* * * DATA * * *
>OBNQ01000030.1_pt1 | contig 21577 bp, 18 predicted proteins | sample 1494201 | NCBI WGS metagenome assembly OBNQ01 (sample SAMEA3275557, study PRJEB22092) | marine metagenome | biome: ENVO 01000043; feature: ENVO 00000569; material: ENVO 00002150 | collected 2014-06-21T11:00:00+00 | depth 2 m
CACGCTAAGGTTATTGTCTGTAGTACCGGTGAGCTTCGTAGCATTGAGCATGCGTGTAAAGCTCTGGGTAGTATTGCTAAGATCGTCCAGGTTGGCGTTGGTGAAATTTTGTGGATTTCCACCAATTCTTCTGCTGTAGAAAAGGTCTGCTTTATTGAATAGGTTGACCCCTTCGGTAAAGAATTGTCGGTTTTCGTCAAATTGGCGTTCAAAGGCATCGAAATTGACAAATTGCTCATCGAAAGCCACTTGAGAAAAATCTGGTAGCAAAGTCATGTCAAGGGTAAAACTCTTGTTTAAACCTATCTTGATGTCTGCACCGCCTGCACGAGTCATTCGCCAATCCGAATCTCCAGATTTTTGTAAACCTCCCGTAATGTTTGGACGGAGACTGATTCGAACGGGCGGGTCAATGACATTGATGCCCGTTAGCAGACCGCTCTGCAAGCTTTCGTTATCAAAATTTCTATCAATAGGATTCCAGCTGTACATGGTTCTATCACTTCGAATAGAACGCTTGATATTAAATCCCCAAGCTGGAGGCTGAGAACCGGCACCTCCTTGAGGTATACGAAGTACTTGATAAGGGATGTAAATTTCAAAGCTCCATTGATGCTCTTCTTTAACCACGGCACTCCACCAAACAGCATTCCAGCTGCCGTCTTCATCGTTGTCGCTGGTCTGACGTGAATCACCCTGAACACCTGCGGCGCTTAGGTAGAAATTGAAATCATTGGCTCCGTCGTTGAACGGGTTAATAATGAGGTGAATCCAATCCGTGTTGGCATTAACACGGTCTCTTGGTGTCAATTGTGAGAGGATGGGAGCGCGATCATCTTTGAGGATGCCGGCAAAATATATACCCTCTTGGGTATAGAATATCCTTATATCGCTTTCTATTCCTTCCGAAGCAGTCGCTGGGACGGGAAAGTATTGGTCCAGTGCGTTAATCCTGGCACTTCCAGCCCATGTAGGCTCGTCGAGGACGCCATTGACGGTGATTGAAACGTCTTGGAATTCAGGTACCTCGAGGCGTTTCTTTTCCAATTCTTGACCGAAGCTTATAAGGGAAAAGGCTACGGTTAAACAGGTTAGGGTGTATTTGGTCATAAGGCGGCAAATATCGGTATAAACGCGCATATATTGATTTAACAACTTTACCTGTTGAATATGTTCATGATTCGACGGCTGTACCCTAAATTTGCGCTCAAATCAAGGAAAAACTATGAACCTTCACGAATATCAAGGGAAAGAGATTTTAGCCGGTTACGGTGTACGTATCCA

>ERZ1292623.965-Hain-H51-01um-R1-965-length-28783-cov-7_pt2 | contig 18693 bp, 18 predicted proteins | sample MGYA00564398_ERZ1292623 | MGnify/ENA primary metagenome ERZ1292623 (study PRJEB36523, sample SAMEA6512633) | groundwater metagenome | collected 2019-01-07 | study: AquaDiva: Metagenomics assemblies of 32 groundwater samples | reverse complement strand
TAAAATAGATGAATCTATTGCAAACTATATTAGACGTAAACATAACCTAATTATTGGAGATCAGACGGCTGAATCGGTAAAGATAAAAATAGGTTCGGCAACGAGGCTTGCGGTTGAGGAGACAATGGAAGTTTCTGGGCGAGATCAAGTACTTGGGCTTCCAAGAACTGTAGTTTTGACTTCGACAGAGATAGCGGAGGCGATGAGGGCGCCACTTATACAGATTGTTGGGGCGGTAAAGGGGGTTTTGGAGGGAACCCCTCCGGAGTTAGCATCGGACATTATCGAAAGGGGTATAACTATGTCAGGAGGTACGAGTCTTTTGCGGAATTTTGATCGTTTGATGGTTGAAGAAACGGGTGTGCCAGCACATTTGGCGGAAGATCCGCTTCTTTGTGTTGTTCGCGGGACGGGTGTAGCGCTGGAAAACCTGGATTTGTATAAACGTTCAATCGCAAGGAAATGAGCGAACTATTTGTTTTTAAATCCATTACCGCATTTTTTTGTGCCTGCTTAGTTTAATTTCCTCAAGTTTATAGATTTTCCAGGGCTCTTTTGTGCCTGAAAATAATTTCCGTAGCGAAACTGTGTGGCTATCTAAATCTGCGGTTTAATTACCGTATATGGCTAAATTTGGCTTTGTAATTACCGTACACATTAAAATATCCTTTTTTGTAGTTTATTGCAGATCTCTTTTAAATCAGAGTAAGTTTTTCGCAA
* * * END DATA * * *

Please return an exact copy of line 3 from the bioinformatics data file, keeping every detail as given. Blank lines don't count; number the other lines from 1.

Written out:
>ERZ1292623.965-Hain-H51-01um-R1-965-length-28783-cov-7_pt2 | contig 18693 bp, 18 predicted proteins | sample MGYA00564398_ERZ1292623 | MGnify/ENA primary metagenome ERZ1292623 (study PRJEB36523, sample SAMEA6512633) | groundwater metagenome | collected 2019-01-07 | study: AquaDiva: Metagenomics assemblies of 32 groundwater samples | reverse complement strand